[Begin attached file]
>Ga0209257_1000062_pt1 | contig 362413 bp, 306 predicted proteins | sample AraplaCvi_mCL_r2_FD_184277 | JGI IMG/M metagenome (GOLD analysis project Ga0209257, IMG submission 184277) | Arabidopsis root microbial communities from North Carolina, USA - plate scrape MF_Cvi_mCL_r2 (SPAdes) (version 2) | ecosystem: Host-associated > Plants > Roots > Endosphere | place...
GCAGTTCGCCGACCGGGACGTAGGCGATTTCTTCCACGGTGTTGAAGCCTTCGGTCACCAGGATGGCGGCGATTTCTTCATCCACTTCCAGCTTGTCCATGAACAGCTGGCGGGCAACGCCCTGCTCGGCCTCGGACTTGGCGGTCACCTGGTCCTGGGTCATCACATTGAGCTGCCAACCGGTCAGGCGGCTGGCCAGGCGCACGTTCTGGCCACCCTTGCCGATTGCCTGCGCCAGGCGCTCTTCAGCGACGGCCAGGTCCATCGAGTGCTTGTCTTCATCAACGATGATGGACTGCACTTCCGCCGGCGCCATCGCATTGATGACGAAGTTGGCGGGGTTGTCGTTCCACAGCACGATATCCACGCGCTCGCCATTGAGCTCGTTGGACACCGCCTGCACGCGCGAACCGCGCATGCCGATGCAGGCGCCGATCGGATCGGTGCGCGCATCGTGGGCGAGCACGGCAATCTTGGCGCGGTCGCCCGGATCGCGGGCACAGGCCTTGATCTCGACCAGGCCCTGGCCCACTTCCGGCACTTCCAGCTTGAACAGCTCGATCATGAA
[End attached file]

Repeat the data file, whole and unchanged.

>Ga0209257_1000062_pt1 | contig 362413 bp, 306 predicted proteins | sample AraplaCvi_mCL_r2_FD_184277 | JGI IMG/M metagenome (GOLD analysis project Ga0209257, IMG submission 184277) | Arabidopsis root microbial communities from North Carolina, USA - plate scrape MF_Cvi_mCL_r2 (SPAdes) (version 2) | ecosystem: Host-associated > Plants > Roots > Endosphere | place...
GCAGTTCGCCGACCGGGACGTAGGCGATTTCTTCCACGGTGTTGAAGCCTTCGGTCACCAGGATGGCGGCGATTTCTTCATCCACTTCCAGCTTGTCCATGAACAGCTGGCGGGCAACGCCCTGCTCGGCCTCGGACTTGGCGGTCACCTGGTCCTGGGTCATCACATTGAGCTGCCAACCGGTCAGGCGGCTGGCCAGGCGCACGTTCTGGCCACCCTTGCCGATTGCCTGCGCCAGGCGCTCTTCAGCGACGGCCAGGTCCATCGAGTGCTTGTCTTCATCAACGATGATGGACTGCACTTCCGCCGGCGCCATCGCATTGATGACGAAGTTGGCGGGGTTGTCGTTCCACAGCACGATATCCACGCGCTCGCCATTGAGCTCGTTGGACACCGCCTGCACGCGCGAACCGCGCATGCCGATGCAGGCGCCGATCGGATCGGTGCGCGCATCGTGGGCGAGCACGGCAATCTTGGCGCGGTCGCCCGGATCGCGGGCACAGGCCTTGATCTCGACCAGGCCCTGGCCCACTTCCGGCACTTCCAGCTTGAACAGCTCGATCATGAA